The work was neither quick nor easy (see my article: Psychotherapy: Beyond the Bandaid Approach).

But by the time Jane and her therapist began processing her early trauma, Jane trusted her therapist and, eventually, she was able to free herself from her history to lead a fuller life.

Conclusion
When infants are neglected or abused, they're able to develop survival strategies, on an unconscious level, that are adaptive at the time to ward off the devastating emotions that are the result of neglect and abuse.

Although it was adaptive at the time, these emotional survival strategies are no longer adaptive as an older child, teen or an adult.  These strategies keep people cut off from their feelings and in denial about their emotional pain.  It also keeps them cut off from other people.

Although they might believe that they really don't need anyone, this emotional survival strategy and distortion in self perception takes a lot of energy to maintain.

People often distract themselves from difficult underlying emotions with intellectual pursuits, drinking excessively, abusing drugs, gambling compulsively or engaging in other addictive and compulsive behavior.

When someone can no longer distract himself, these underlying emotions often come to the surface in a powerful way so that these emotions can no longer be denied.

Getting Help in Therapy
Various forms of trauma therapy, like EMDR therapy, clinical hypnosis or Somatic Experiencing are effective in helping people to overcome emotional trauma.

Rather than suffering on your own, you owe it to yourself get the help you need from a skilled psychotherapist who specializes in helping clients to overcome trauma.

By freeing yourself from a traumatic history, you can lead a more fulfilling life.

About Me
I am a licensed NYC psychotherapist, hypnotherapist, EMDR and Somatic Experiencing therapist who works with individual adults and couples.

I specialize in helping clients to overcome emotional trauma.

To find out more about me, visit my website:  Josephine Ferraro, LCSW - NYC Psychotherapist.

To set up a consultation, call me at (212) 726-1006 or email me.


































Monday, August 7, 2017

How Suppressing Emotions Can Lead to Medical and Psychological Problems

Many people avoid dealing with their emotions because they think it will be too emotionally overwhelming (see my articles:  Allowing Yourself to Feel Your Feelings so You Can HealUnderstanding and Expressing Your Emotions in a Healthy Way, and Working in Therapy to Accept Your Emotions).  Instead of allowing themselves to feel their emotions, they defensively suppress their emotions or numb themselves in order not to feel the unpleasant feelings.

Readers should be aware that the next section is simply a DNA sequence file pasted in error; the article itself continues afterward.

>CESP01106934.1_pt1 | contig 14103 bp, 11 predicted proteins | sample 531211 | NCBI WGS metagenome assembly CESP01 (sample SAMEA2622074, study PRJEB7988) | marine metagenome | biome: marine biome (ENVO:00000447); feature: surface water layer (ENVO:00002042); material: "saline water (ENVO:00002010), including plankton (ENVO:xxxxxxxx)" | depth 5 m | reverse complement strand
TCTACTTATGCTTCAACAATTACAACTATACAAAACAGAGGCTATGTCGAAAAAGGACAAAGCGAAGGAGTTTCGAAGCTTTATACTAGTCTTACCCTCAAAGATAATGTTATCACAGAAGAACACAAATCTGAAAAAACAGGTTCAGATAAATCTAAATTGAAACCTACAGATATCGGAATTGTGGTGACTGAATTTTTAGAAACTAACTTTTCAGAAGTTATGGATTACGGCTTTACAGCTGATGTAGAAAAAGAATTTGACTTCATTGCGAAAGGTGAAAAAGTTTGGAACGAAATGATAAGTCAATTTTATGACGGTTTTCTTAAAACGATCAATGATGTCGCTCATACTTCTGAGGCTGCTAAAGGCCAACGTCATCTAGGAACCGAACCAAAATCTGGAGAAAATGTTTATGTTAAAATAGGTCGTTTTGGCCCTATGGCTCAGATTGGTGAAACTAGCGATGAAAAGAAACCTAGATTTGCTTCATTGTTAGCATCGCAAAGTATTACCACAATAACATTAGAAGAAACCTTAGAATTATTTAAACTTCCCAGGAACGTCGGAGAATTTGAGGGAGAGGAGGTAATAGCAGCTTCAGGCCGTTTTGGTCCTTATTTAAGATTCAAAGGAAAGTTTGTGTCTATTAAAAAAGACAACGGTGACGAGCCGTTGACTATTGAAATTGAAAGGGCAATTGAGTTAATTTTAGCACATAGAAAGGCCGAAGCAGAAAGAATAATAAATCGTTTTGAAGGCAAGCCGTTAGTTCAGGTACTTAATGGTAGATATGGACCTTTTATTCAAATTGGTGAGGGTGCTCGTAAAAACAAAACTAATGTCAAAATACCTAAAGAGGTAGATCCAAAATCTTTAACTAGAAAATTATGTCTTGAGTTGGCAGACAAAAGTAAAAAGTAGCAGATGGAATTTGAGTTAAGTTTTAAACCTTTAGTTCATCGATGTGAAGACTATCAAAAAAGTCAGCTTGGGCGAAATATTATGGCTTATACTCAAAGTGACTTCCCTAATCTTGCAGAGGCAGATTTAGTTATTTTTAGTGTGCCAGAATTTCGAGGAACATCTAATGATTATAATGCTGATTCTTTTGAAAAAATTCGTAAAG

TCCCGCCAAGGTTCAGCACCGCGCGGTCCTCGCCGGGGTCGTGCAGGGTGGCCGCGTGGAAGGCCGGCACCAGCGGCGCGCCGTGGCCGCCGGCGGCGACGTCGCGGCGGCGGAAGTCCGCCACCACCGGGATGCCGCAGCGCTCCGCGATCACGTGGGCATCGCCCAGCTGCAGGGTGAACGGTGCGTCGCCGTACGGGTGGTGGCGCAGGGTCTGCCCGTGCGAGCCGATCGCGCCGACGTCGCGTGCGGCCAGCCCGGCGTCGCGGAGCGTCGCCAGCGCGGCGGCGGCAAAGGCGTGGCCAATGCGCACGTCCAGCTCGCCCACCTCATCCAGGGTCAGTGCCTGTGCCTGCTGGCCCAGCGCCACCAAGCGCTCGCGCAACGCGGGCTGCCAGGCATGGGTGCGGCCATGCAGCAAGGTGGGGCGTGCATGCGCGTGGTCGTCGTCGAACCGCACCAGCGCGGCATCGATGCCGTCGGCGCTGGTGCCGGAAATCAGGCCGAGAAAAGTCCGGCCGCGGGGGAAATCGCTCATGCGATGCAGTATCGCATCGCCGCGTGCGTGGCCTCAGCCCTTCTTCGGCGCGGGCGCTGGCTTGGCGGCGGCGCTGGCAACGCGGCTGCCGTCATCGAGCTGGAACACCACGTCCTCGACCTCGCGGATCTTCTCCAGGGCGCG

How Suppressing Emotions Can Lead to Medical and Psychological Problems

Since we know so much more than we ever have in the past about the mind-body connection, we now know that these suppressed or numbed feelings don't just disappear--they often take a physical toll and result in serious medical problems.

Suppressed grief can also result in compulsive and addictive behaviors, like excessive drinking, abuse of drugs, compulsive gambling, compulsive spending, overeating, smoking as well as other psychological problems such as problems with anger management, depression and anxiety.

Fictionalized Vignette:  How Suppressing Emotions Can Lead to Medical and Psychological Problems:
The following fictionalized vignette illustrates how suppressed emotions can manifest in medical and psychological problems:

Bill
Bill grew up in a family where no one dealt with unpleasant emotions, except anger (see my article: Psychotherapy Can Help You to Overcome the Effects of Growing Up in a Family That Doesn't Talk About Their Feelings).

When he was 16, his paternal grandfather, who lived with Bill and his family, died unexpectedly.  Bill found out about his grandfather's death when he came home from school and his father told him that his grandfather died unexpectedly from a massive heart attack.  The emergency management technicians were just taking the grandfather's body out as Bill arrived.

Bill and his grandfather were very close.  As he heard the news from his father, he began to cry, but his father scolded him and told him not to be "such a crybaby."   He told Bill that he needed to "be a man" and "stop acting like a girl."

Hearing his father's words, Bill stopped crying and tried to follow his father's example.  Throughout the funeral, Bill watched his mother and sister sobbing, but the men in the family remained stoic.  From their examples, Bill learned that this was what it meant "to be a man."

At age 38, Bill went for a physical exam to find out the cause of his headaches.

After his doctor ruled out any other medical causes for Bill's headaches, he told Bill that his headaches were probably due to psychological problems, and he should see a psychotherapist.

How Suppressing Emotions Can Lead to Medical and Psychological Problems